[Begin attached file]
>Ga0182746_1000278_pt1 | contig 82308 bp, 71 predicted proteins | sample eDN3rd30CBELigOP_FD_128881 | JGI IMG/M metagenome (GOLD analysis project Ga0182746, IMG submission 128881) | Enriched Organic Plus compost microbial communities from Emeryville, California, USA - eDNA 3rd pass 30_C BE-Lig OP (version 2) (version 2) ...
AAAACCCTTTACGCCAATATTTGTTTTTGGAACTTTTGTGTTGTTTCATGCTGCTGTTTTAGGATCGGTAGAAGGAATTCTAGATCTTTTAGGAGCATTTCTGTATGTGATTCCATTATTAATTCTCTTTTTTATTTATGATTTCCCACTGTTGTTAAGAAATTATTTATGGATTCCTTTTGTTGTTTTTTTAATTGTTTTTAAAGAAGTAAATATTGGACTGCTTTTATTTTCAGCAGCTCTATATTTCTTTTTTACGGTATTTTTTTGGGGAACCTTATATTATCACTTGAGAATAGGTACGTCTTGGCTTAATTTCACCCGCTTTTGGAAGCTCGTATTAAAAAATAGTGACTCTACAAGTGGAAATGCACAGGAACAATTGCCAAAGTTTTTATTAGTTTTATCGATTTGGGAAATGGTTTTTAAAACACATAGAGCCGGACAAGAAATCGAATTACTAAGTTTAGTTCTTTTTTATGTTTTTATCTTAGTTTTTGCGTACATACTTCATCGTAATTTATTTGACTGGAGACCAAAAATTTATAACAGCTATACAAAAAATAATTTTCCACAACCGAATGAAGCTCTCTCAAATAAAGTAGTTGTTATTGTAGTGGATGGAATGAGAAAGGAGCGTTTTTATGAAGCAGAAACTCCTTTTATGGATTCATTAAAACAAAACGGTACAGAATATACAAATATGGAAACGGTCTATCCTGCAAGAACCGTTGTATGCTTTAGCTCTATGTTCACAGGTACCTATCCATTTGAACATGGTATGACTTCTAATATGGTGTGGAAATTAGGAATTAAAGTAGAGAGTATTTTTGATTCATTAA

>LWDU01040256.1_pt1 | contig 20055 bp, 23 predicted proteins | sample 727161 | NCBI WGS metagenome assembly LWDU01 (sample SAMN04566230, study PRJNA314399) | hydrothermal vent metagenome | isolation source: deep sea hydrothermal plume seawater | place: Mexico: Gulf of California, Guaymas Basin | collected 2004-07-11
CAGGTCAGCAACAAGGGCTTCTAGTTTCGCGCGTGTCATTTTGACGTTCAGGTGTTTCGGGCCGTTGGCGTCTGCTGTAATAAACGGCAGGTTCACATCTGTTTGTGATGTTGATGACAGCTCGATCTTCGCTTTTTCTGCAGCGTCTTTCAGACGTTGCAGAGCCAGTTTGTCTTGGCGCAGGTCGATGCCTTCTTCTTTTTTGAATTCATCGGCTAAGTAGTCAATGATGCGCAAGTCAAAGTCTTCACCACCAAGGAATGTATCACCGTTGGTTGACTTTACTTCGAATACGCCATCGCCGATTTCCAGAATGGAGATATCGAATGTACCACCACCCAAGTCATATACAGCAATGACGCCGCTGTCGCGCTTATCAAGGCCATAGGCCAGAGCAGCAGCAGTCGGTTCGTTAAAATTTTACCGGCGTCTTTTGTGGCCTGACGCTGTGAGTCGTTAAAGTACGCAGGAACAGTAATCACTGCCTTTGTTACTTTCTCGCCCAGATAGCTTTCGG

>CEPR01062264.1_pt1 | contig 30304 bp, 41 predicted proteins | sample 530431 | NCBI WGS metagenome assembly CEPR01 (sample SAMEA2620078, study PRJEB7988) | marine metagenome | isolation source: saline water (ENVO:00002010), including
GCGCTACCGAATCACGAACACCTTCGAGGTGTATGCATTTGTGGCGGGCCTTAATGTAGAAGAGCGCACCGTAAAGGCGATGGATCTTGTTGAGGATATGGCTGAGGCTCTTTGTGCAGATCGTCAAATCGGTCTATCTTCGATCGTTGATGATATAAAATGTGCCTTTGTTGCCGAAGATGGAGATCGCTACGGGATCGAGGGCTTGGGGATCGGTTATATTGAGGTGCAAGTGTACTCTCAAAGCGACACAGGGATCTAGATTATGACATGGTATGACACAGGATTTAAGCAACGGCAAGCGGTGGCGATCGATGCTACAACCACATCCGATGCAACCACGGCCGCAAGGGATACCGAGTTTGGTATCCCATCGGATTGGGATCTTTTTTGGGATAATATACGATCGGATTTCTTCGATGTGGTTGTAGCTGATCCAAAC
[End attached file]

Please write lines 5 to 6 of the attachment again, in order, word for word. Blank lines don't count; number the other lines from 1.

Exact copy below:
>CEPR01062264.1_pt1 | contig 30304 bp, 41 predicted proteins | sample 530431 | NCBI WGS metagenome assembly CEPR01 (sample SAMEA2620078, study PRJEB7988) | marine metagenome | isolation source: saline water (ENVO:00002010), including
GCGCTACCGAATCACGAACACCTTCGAGGTGTATGCATTTGTGGCGGGCCTTAATGTAGAAGAGCGCACCGTAAAGGCGATGGATCTTGTTGAGGATATGGCTGAGGCTCTTTGTGCAGATCGTCAAATCGGTCTATCTTCGATCGTTGATGATATAAAATGTGCCTTTGTTGCCGAAGATGGAGATCGCTACGGGATCGAGGGCTTGGGGATCGGTTATATTGAGGTGCAAGTGTACTCTCAAAGCGACACAGGGATCTAGATTATGACATGGTATGACACAGGATTTAAGCAACGGCAAGCGGTGGCGATCGATGCTACAACCACATCCGATGCAACCACGGCCGCAAGGGATACCGAGTTTGGTATCCCATCGGATTGGGATCTTTTTTGGGATAATATACGATCGGATTTCTTCGATGTGGTTGTAGCTGATCCAAAC